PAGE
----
Planning is very important when you’re having a baby. You have to think of everything from the birthing plan, to having the hospital on standby and being able to get there on time.
But what happens if those best-laid plans fall apart and you’re forced to have an emergency birth in the middle of nowhere?
Do stranded mums-to-be instinctively know what to do?
According to the Irish Independent, Irish couples are turning to a clinic in America to have the girl or boy that they’ve always dreamed of.
For Irish women desperate to bear sons, the scientific evidence is clear: eat lots of bananas, have sex standing up, and try to consume a bowl of cereal every morning.
New statistics show that record numbers of women in their 40s are having babies. Over the last 20 years, the number of fortysomething women giving birth in England and Wales has almost trebled. Experts put this down to several factors: we are postponing childbearing because of our careers, our men don’t want to commit, or we are having a “prolonged adolescence” in our 30s and simply don’t get around to it.
As it says on the blurb: “Your doctor gives you medical advice. Your mother buys you baby clothes. But who can give you the real story when you are pregnant?
Your best friends of course- at least the ones who’ve been through the exhilaration and exhaustion, the agony and ecstasy of pregnancy.”
I have a secret to share with you. It’s about mothers. They are notorious liars. What? Nooooo, I hear you cry, I won’t hear of such a thing.
Oh yes – I am afraid so. They tell outrageous un-truths about their children and their parenting skills to friends, family and – most shocking of all – to other mothers!
“So, what is childbirth really like”, nervous mums-to-be ask of us ‘experienced’ mummys. “Oh, it’s not that bad really,” we say, “of course it’s a bit painful, but you soon forget about it”.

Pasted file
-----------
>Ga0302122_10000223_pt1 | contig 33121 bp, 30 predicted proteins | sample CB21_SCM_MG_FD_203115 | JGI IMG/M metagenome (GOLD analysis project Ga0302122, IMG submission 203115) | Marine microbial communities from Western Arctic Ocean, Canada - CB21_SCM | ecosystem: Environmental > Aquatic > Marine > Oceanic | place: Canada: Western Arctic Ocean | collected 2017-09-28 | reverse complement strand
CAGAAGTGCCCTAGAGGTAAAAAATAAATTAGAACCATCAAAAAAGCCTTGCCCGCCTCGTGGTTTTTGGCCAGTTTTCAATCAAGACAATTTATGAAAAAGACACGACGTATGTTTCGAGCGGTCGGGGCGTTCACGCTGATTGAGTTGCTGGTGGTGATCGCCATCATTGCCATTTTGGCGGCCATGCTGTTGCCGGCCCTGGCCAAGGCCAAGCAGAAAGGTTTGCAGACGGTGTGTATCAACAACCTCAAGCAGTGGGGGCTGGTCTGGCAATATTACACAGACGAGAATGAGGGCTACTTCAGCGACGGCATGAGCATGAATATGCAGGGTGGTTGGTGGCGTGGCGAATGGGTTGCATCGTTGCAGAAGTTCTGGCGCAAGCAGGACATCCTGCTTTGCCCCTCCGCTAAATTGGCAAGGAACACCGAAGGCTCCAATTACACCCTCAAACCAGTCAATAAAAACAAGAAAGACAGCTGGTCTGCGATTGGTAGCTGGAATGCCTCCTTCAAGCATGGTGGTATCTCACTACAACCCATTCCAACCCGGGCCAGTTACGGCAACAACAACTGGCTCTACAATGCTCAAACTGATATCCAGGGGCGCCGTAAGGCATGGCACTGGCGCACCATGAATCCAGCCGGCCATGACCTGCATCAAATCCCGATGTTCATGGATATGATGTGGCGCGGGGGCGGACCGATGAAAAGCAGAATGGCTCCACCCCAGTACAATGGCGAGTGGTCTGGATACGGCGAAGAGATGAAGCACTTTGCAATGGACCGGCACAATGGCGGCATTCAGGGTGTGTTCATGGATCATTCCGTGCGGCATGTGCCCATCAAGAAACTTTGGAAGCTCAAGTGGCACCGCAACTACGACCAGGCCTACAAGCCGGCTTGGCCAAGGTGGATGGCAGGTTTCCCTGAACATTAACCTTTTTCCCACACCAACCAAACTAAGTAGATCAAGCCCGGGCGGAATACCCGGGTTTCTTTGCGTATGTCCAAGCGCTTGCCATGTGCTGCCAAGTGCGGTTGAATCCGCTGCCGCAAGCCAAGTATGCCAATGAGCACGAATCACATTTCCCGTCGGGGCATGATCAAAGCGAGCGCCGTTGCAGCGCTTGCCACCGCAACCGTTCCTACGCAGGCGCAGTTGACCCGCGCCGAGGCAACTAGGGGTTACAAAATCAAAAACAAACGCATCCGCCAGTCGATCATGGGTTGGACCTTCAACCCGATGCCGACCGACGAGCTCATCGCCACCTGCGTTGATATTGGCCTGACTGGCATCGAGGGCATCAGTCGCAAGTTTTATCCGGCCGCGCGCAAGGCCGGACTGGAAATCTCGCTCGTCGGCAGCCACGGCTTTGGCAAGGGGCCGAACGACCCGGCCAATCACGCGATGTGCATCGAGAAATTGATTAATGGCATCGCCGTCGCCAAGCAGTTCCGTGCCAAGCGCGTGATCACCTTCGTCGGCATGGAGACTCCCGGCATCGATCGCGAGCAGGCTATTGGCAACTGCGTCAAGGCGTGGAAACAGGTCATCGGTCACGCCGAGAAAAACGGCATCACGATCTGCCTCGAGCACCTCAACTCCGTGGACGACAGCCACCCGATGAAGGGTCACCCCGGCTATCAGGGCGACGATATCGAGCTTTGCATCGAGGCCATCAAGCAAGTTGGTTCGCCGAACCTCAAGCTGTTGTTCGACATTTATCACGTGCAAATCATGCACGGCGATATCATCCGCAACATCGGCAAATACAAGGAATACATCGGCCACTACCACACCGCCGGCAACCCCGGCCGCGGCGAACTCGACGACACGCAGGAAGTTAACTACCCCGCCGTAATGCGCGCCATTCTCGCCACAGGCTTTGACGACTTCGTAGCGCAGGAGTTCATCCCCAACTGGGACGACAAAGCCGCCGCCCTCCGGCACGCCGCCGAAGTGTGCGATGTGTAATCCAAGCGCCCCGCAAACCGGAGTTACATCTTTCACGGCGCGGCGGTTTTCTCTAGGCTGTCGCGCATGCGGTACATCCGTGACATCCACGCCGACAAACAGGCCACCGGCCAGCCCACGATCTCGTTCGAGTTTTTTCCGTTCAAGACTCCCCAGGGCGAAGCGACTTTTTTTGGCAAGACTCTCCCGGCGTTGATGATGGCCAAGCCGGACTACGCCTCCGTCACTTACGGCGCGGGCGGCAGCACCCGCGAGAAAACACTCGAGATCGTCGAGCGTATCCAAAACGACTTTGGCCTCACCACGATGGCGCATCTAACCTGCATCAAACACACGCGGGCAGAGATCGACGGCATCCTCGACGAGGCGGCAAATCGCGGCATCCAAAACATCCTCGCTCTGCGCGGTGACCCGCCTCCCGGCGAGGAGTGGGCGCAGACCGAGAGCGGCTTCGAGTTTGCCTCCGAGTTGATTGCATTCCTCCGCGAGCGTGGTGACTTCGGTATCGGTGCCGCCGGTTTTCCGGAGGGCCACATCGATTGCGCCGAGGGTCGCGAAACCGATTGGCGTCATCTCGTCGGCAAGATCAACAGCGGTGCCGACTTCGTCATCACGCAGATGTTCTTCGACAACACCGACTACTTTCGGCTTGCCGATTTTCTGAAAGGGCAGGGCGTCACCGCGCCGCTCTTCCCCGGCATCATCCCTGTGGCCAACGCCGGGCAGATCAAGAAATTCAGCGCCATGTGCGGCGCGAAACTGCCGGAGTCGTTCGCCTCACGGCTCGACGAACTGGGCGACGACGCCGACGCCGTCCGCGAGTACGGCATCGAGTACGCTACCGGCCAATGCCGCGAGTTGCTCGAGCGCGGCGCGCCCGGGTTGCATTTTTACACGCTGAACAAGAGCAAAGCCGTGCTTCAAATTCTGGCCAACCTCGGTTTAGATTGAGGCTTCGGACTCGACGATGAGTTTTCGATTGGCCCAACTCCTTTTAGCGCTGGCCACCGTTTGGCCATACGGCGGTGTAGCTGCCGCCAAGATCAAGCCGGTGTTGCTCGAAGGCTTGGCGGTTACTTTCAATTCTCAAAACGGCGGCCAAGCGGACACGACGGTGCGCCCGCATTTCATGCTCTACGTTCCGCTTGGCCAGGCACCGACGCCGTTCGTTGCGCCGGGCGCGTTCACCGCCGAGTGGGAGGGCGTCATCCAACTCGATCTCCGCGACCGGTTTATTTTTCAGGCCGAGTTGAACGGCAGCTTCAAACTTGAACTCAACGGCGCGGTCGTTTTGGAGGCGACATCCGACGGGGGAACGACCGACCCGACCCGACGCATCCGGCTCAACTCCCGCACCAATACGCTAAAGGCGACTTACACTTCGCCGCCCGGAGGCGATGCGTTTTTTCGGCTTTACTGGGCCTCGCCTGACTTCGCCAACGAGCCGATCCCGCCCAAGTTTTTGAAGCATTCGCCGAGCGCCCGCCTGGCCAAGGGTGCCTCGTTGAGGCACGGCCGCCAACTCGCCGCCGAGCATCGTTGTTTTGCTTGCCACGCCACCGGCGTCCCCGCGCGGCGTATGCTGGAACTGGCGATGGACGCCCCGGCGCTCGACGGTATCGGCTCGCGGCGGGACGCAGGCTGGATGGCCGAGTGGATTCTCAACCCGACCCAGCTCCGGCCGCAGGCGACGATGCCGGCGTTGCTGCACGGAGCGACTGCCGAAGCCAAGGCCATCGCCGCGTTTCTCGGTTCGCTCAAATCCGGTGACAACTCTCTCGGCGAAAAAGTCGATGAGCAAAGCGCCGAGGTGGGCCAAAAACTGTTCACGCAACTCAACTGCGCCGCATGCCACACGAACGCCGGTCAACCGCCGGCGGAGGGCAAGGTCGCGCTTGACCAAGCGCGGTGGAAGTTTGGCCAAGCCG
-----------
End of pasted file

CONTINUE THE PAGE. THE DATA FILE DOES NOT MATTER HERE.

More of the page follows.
This is a LIE! It is excruciatingly painful and you never forget about it (your pelvic floor won’t let you!). And this is just the tip of the iceberg. We continue to bluff and fabricate our way through motherhood, refusing to admit to ourselves, or others, that at times we feel completely miserable, totally incompetent and utterly crushed because our favourite jeans still don’t fit, the baby won’t stop crying and the three-year-old has just thrown their shoes at us.
So, I plan to set the record straight and share a few home truths. One hundred and one of them, to be precise. Ambitious maybe, but I am on a mission to uncover the reality of motherhood. The truth is out there people, and the journey starts here.
Next week the countdown begins with Truth Number 1: Parents do not go on holidays.
There was a lot in the press over the weekend about coping with the pain of labour. The Sunday Tribune considers the advantages of natural births and home births while a similar piece in the Observer, encouraging women to endure the pain of childbirth without the epidural, has sparked a huge response.
I had two hospital births – home birth was never mentioned to me as an option. I planned to do things naturally, stay at home as long as possible, soak in the bath, listen to whale song etc etc. Of course, none of this happened as I was admitted to hospital 24 hours before my official due date and that was where I stayed for the duration. No whale song, no bath, lots of tubes in my arms, an epidural and 16 hours later a beautiful baby boy.
Second time around, everything happened much faster, and without any pain relief (other than my husband’s hand!). This was, by far, the better experience. But then, I think it will always be – in theory – easier to handle labour second time around as you know what to expect and that goes a long way towards helping you cope.
The articles ask interesting questions of the maternity hospitals and their ‘targets’ to manage labours within 12 hours. Who is really in control here? Surely, it should be the mother, being allowed to do what she feels happiest doing, and not having to fit in with a pre-determined schedule. Then again, when we are in the middle of this incredibly intense experience, exhausted and emotional, are we really the ones best placed to make decisions? I know I certainly wasn’t; I wanted the experts to take control.
One thing’s for sure, childbirth will never be easy, but will always be worth it. The debate about hospital or home, managed or natural, will continue for a long time yet.